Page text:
The clouds of toxic sulfur dioxide which occurred after Daesh terrorists torched a sulfur plant south of Iraqi city of Mosul will soon arrive in Turkey and is expected to fall to the ground in the form of acid rain.
Daesh terrorists set massive sulfur deposits on fire when retreating from the Al-Mishraq sulfur plant located some 40 kilometers south of Mosul. The toxic smoke has already caused hundreds to seek medical help in one of Iraq's most populated regions due to breathing difficulties and nosebleeds up to 30 kilometers (18 miles) away.
According to an image released by the National Aeronautics and Space Administration (NASA), the smoke of sulfur dioxide has already reached Turkey's southeastern parts, while covering much of Iraq's central parts, including large cities like Baghdad, Tikrit, Kirkuk and Mosul.
Gökhan Abur, the meteorology editor of Turkish broadcaster NTV, explained Wednesday that starting from Thursday evening, the winds will blow from the southeast and bring the toxic smoke along with rainclouds. "The rain will increase humidity in the area. Humidity is water vapor. When H2O merges with SO2 and water vapor, it will form H2SO4, the acid known as sulfuric acid. As the smoke gets closer to us, it will be completely inside our border on Friday and Saturday, when the downpours will be effective," Abur said.
"These raindrops will be loaded with acid. As NASA had stated, the most dangerous thing for us is that these acid rains will burn the plants in the region. Therefore it will both burn the plants on ground level and harm trees," he added.
Abur noted that a theory assumes that these toxic clouds loaded with SO2 would remain in the air for seven days, and a large part of clouds will enter this chemical reaction.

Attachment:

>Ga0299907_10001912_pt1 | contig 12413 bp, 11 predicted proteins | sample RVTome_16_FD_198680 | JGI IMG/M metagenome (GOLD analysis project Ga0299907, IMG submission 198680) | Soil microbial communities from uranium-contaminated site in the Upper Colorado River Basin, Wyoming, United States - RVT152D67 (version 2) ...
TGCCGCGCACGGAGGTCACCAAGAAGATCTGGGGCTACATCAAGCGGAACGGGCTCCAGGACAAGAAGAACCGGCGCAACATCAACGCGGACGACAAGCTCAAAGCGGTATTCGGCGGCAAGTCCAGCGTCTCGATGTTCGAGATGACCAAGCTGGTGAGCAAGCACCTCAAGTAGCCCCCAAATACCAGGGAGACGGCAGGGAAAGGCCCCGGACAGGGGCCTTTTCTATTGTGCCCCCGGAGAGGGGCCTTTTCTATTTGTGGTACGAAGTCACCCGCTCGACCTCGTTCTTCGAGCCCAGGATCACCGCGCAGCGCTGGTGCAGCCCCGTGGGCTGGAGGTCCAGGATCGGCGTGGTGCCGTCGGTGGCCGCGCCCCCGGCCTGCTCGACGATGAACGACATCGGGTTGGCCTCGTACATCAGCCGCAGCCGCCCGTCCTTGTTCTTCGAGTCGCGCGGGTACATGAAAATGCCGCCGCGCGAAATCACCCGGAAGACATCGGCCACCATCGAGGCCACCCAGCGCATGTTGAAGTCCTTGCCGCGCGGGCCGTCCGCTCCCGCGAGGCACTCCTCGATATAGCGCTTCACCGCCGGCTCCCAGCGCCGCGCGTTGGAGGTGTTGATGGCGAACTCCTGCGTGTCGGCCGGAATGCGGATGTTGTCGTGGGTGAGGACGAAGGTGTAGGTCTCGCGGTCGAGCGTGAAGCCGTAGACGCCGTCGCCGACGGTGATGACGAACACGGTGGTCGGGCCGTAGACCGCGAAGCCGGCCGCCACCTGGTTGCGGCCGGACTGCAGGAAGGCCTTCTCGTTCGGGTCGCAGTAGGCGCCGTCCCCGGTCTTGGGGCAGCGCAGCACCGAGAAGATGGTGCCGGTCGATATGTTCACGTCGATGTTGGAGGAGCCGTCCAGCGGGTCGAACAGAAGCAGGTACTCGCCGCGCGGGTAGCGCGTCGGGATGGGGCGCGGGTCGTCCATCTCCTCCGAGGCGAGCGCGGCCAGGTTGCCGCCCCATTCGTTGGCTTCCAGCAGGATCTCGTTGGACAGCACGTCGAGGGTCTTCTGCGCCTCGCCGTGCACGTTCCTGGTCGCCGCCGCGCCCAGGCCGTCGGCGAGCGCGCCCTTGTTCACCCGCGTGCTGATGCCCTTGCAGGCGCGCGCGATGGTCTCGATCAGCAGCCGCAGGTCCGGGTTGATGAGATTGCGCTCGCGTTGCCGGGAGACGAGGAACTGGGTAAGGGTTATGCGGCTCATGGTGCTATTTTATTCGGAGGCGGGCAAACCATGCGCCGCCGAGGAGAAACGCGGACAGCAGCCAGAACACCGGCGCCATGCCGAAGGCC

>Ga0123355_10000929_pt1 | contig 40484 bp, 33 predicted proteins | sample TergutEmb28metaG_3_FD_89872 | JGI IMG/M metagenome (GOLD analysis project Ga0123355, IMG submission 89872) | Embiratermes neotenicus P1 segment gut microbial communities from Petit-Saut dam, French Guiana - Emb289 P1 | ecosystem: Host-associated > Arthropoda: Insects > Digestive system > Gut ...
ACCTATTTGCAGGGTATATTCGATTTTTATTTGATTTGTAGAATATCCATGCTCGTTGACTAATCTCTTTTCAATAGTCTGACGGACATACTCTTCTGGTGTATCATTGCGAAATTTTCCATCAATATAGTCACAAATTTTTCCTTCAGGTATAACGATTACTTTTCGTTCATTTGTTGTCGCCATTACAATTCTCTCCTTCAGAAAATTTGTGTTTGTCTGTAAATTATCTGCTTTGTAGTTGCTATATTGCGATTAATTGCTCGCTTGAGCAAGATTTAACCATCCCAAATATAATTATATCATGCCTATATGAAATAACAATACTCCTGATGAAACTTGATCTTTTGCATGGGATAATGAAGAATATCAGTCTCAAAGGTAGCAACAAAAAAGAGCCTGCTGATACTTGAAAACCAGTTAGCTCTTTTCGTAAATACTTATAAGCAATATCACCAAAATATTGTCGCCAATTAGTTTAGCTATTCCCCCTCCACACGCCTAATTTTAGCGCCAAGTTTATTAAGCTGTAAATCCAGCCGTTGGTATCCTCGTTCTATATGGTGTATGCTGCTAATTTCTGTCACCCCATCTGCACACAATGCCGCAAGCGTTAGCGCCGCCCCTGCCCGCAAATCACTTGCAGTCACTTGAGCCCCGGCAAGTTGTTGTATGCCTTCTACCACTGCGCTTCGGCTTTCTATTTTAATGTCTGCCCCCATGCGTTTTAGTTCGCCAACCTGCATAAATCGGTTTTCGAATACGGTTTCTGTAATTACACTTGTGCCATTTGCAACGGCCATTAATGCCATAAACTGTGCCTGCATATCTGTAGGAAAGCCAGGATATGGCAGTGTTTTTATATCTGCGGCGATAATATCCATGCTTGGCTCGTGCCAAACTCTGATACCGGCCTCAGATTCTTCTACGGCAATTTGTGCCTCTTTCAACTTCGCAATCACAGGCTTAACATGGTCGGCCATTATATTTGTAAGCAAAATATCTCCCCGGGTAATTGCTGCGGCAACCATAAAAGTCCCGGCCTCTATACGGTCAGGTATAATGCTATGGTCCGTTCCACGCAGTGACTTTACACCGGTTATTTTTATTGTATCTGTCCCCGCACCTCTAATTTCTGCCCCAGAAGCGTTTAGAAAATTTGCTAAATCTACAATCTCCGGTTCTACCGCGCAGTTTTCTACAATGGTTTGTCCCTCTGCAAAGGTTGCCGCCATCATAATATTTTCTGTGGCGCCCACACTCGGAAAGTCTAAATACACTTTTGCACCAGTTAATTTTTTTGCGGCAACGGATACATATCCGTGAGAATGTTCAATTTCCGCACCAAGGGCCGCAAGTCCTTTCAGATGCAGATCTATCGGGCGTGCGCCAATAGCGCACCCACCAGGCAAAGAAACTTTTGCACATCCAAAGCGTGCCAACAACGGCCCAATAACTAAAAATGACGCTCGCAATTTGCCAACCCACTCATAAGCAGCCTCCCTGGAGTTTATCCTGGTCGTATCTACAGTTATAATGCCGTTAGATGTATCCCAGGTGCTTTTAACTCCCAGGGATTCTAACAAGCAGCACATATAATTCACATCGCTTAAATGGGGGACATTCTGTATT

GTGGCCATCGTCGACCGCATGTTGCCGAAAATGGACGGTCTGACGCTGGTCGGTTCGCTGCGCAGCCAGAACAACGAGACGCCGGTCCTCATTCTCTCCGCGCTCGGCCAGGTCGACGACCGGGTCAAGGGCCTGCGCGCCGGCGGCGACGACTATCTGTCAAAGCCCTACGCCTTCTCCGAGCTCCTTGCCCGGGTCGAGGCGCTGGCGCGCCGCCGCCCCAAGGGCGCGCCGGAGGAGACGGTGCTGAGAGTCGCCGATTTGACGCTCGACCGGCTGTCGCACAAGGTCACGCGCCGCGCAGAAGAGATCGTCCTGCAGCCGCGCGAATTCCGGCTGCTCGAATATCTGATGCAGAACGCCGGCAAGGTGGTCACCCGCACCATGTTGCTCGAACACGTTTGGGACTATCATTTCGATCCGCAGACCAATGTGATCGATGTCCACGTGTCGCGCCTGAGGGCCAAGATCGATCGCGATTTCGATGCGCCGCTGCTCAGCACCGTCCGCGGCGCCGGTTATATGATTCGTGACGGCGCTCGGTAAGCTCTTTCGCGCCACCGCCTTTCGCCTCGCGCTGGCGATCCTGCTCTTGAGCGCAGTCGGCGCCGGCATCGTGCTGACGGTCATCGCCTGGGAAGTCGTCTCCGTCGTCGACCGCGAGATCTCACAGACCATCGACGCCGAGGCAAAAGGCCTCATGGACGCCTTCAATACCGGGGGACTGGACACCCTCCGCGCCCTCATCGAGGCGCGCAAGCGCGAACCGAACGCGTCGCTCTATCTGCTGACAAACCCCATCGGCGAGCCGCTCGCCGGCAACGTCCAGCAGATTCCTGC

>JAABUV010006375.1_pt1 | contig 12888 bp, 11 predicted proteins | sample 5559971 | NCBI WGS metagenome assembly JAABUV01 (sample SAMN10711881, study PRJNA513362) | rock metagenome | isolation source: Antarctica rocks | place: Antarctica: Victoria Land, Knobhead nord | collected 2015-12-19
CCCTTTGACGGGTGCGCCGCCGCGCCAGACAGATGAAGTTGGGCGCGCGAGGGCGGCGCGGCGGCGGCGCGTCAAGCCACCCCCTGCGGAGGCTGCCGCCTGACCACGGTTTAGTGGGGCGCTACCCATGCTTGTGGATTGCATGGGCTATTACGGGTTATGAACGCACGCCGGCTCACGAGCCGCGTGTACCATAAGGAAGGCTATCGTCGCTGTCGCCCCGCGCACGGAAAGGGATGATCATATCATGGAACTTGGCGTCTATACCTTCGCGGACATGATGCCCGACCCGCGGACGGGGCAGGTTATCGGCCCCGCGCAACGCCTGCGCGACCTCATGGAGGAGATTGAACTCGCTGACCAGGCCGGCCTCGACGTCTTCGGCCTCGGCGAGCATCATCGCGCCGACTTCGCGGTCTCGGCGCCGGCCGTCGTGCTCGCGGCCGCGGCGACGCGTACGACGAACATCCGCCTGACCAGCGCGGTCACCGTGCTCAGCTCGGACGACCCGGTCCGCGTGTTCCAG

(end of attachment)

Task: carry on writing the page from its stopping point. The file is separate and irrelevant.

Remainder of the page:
He added that as of Friday night, rain will only be effective in Şırnak and Mardin provinces, however, as of Saturday, strong downpours will affect the whole southeast.
Speaking to Turkish broadcaster A Haber, Prof. Mikdat Kadıoğlu from the Istanbul Technical University (ITU) meteorology department said that these clouds do not arrive in very concentrated forms, and the rain will fall down in the form of sulfuric acid. "This type of rain can occur all the time. After all, this is an acid rain. It can cause damage to plants, metal objects and historical artifacts. If they rain on lakes, they would increase their acidity," Kadıoğlu said.
Professor Kadıoğlu said that these rains also cause breathing problems, and people should avoid sports and outdoor activities.
Along with sulfur deposits, Daesh terrorists set alight oil wells to create a smoke screen to avoid U.S.-led anti-Daesh coalition airstrikes. These fires have greatly deteriorated the air quality in large parts of northern Iraq.
Please click to read our informative text prepared pursuant to the Law on the Protection of Personal Data No. 6698 and to get information about the cookies used on our website in accordance with the relevant legislation.
6698 sayılı Kişisel Verilerin Korunması Kanunu uyarınca hazırlanmış aydınlatma metnimizi okumak ve sitemizde ilgili mevzuata uygun olarak kullanılan çerezlerle ilgili bilgi almak için lütfen tıklayınız.